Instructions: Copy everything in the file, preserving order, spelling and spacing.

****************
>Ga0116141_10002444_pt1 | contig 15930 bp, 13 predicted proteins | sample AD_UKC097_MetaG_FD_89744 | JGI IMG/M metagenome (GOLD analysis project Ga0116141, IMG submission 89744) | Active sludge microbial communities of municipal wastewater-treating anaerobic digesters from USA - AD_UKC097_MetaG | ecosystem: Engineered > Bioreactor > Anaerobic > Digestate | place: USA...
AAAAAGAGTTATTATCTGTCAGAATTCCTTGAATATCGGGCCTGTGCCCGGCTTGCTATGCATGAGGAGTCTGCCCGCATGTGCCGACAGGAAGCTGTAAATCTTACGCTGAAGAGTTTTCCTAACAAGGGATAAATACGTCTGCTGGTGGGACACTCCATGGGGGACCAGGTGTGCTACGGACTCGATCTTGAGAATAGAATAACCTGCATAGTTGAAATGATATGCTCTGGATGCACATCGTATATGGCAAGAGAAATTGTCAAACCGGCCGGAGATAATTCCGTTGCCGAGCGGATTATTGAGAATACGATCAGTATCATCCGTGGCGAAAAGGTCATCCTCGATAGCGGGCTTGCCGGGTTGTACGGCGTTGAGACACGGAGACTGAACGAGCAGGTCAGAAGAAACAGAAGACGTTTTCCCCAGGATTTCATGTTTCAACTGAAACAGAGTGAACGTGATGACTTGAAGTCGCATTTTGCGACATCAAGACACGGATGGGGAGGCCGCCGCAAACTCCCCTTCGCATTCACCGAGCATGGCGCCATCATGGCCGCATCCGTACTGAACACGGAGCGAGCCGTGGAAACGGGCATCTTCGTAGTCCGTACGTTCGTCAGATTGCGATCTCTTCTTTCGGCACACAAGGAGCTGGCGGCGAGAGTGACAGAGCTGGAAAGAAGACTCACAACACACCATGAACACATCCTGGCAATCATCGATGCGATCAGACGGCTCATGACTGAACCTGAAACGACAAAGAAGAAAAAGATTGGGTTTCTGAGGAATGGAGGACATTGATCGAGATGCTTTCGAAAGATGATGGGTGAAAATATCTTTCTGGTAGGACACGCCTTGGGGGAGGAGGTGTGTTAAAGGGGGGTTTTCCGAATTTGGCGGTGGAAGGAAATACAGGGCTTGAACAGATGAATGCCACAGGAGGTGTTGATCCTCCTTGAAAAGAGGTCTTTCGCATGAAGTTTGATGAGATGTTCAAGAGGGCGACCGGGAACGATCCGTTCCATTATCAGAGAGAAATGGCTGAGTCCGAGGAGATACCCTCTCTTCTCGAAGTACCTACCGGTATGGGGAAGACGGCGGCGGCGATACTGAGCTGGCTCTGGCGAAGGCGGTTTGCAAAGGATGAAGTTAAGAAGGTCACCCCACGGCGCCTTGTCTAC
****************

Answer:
>Ga0116141_10002444_pt1 | contig 15930 bp, 13 predicted proteins | sample AD_UKC097_MetaG_FD_89744 | JGI IMG/M metagenome (GOLD analysis project Ga0116141, IMG submission 89744) | Active sludge microbial communities of municipal wastewater-treating anaerobic digesters from USA - AD_UKC097_MetaG | ecosystem: Engineered > Bioreactor > Anaerobic > Digestate | place: USA...
AAAAAGAGTTATTATCTGTCAGAATTCCTTGAATATCGGGCCTGTGCCCGGCTTGCTATGCATGAGGAGTCTGCCCGCATGTGCCGACAGGAAGCTGTAAATCTTACGCTGAAGAGTTTTCCTAACAAGGGATAAATACGTCTGCTGGTGGGACACTCCATGGGGGACCAGGTGTGCTACGGACTCGATCTTGAGAATAGAATAACCTGCATAGTTGAAATGATATGCTCTGGATGCACATCGTATATGGCAAGAGAAATTGTCAAACCGGCCGGAGATAATTCCGTTGCCGAGCGGATTATTGAGAATACGATCAGTATCATCCGTGGCGAAAAGGTCATCCTCGATAGCGGGCTTGCCGGGTTGTACGGCGTTGAGACACGGAGACTGAACGAGCAGGTCAGAAGAAACAGAAGACGTTTTCCCCAGGATTTCATGTTTCAACTGAAACAGAGTGAACGTGATGACTTGAAGTCGCATTTTGCGACATCAAGACACGGATGGGGAGGCCGCCGCAAACTCCCCTTCGCATTCACCGAGCATGGCGCCATCATGGCCGCATCCGTACTGAACACGGAGCGAGCCGTGGAAACGGGCATCTTCGTAGTCCGTACGTTCGTCAGATTGCGATCTCTTCTTTCGGCACACAAGGAGCTGGCGGCGAGAGTGACAGAGCTGGAAAGAAGACTCACAACACACCATGAACACATCCTGGCAATCATCGATGCGATCAGACGGCTCATGACTGAACCTGAAACGACAAAGAAGAAAAAGATTGGGTTTCTGAGGAATGGAGGACATTGATCGAGATGCTTTCGAAAGATGATGGGTGAAAATATCTTTCTGGTAGGACACGCCTTGGGGGAGGAGGTGTGTTAAAGGGGGGTTTTCCGAATTTGGCGGTGGAAGGAAATACAGGGCTTGAACAGATGAATGCCACAGGAGGTGTTGATCCTCCTTGAAAAGAGGTCTTTCGCATGAAGTTTGATGAGATGTTCAAGAGGGCGACCGGGAACGATCCGTTCCATTATCAGAGAGAAATGGCTGAGTCCGAGGAGATACCCTCTCTTCTCGAAGTACCTACCGGTATGGGGAAGACGGCGGCGGCGATACTGAGCTGGCTCTGGCGAAGGCGGTTTGCAAAGGATGAAGTTAAGAAGGTCACCCCACGGCGCCTTGTCTAC